Taking Photos—Telling Stories

Savor and share memories by taking photos of the times you and your grandchildren spend together. Sometimes the key to taking great photographs is in changing the way you think. Digital photography — especially when you have a smart phone — makes it easy to test out new photographic skills. Just delete what displeases you!

Here are five tips to help you improve your photo-taking game.

  1. Think like a storyteller.

When you read a picture book, the illustrations or images help tell the story. Sometimes they capture a mood, an action, or an interaction; sometimes they capture a pivotal detail. Your photographs can do the same. In your interactions with your grandchildren, think about what is taking place that you want to capture. Take multiple pictures of different elements of that scene. Each will tell something different. Sometimes an unsmiling face or a head turned away from the camera tells a part of the story worth remembering. 


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 2. Focus on the details.

Our instinct is often to take pictures of smiling faces all looking at the camera. Those are likely the ones you tend to show your friends. When you’re telling a story, focus on the details. Zoom in on hands, faces, leaves, feet — whatever details will bring that moment to life. In this case, it’s a reflection in the sunglasses. You might be surprised by the story that emerges when you do.


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  3. Change your point of view.

If you’re physically able to, change the relationship between the camera and the subjects. Things can look dramatically different if you’re able to see them from below, or above, or in a different angle of light. Try tilting the camera slightly to one side or another.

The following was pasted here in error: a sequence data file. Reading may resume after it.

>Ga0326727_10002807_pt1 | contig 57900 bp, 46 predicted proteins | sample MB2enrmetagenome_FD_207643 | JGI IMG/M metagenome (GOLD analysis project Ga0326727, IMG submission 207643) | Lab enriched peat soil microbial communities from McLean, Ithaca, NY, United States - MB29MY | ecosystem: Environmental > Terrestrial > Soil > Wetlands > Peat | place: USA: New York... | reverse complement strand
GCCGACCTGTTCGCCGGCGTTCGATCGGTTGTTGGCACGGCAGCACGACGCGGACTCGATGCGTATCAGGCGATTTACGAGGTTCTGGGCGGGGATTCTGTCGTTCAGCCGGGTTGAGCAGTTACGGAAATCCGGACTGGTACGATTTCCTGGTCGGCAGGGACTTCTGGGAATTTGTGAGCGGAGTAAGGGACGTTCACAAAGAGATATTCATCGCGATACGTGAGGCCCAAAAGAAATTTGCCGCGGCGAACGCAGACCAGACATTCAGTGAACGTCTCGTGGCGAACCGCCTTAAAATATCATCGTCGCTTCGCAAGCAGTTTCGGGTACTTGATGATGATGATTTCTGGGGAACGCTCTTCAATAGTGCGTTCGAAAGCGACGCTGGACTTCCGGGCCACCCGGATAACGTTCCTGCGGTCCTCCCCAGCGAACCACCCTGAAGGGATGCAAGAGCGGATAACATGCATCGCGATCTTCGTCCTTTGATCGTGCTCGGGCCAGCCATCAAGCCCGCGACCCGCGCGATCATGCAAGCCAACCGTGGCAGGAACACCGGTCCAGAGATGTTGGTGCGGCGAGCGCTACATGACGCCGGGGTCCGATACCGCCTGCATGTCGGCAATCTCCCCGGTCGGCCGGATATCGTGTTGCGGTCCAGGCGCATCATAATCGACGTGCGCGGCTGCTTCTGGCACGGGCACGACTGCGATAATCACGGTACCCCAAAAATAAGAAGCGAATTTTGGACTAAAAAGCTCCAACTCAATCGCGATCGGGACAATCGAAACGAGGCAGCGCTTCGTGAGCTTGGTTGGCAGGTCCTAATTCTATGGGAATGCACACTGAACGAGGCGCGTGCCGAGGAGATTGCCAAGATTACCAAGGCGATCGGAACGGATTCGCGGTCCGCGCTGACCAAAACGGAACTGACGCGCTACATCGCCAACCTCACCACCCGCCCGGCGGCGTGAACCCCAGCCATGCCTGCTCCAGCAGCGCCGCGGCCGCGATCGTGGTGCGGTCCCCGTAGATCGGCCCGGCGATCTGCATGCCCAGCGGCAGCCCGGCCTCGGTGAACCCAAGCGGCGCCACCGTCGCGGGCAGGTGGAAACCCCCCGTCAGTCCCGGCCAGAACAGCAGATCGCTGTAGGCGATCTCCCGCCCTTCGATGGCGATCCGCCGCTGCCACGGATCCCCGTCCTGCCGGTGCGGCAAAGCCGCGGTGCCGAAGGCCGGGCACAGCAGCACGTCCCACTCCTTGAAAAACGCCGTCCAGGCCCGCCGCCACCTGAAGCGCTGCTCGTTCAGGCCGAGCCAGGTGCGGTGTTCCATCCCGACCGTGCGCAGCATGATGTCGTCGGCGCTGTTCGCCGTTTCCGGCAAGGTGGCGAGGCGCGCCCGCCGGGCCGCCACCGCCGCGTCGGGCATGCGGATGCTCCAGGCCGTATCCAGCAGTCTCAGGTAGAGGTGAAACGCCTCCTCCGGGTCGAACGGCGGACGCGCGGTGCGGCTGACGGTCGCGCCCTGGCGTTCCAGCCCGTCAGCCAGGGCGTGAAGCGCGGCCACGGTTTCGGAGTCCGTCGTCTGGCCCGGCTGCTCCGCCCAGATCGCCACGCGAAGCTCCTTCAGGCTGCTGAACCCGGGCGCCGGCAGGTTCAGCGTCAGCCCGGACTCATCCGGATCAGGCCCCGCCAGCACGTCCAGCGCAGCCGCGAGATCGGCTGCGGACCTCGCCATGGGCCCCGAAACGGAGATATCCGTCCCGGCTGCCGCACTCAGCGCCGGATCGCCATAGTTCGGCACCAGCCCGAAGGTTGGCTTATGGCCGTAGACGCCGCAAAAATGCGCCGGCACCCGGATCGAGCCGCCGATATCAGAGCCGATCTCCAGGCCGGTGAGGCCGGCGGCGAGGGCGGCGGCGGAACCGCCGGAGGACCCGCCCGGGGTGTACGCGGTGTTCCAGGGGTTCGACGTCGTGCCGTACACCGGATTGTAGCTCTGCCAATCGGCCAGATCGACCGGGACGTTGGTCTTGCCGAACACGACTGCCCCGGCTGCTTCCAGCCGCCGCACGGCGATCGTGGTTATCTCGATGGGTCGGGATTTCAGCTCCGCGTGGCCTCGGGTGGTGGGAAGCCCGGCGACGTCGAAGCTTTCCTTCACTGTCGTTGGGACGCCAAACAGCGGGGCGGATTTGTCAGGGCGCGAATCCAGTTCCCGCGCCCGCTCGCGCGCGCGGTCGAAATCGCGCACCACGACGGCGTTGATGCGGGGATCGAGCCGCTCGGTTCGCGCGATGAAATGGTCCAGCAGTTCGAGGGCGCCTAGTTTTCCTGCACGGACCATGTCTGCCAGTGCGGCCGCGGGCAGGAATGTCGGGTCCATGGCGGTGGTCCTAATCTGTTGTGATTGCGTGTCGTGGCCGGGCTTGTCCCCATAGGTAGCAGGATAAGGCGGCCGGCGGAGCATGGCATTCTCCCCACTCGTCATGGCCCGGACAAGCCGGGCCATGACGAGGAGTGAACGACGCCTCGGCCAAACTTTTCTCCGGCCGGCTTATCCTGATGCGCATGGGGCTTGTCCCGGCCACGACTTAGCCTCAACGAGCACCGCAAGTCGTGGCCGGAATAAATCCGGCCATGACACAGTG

In this photo, stepping to one side and angling the camera, rather than shooting straight on, creates a better view of the children making havdalah. Look to make sure your subject is fully inside the photo frame.


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  4. Please pass (on) the cheese.

The beauty of digital photography is that you can take dozens of photos of the same scene, or different elements of the same scene, and sort through them later to find the keepers. It’s okay to ask for smiles and poses on occasion. Try not to get so caught up in staging the scene and perfect poses that you miss capturing what’s unique about this day or stage of life.

Be an observer: watch the action rather than directing it. In these photos, puddle jumping, sand play, and comedic timing are elements of these kids’ personalities captured in images during a trip to Central Park.

Remember to make yourself part of the story by interacting with your grandkids in the moment so that the images help evoke that mood. When your grandchildren look back at these photos, they will remember that you shared the time with them.


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  5. Keep the best, delete the rest.

When the day is done, take some time to scroll through the photos. Be ruthless. Delete anything that is out of focus or too far away for the viewer to tell what’s happening. Click back and forth between similar photos and pick the ones you like best.

Some elements can easily be fixed through basic photo editing tools (shadows, color saturation, exposure) and some cannot (clothing mishaps, closed eyes, back lighting, and elements of the background that appear to be sticking out of someone’s head). Nice smiles and perfect hair can be visually appealing; still, focus less on what people look like in the photo and more on the story the photo is telling. 



Photos help you hold onto and share memories. They tell the story of your lives together. It takes many images to tell the full story.

Using these tips, you will capture the real story of your grandchildren growing up,  full of personality and curiosity — as well as smiles.

Bonus tips

  • Consider how you might want to use the photograph. Photos used for phone wallpaper images ought to be taken in portrait (vertical) mode. Photos to be shared on websites, digital photo frames, or computer monitors are best taken in landscape (horizontal) mode. Photos shared on social media are often square.
  • Some people like to send photos to one of the many online photo book services to make physical books to share. Some like to share them online, using captions.

Educators, click HERE for a guide to using this experience in intergenerational programs.

Stephanie Fink (she/her) is associate director, family engagement with the Union for Reform Judaism. She is an educator, creator and caretaker, family convener and photographer, and a contributor at ReformJudaism.org.

Photographs by Stephanie Fink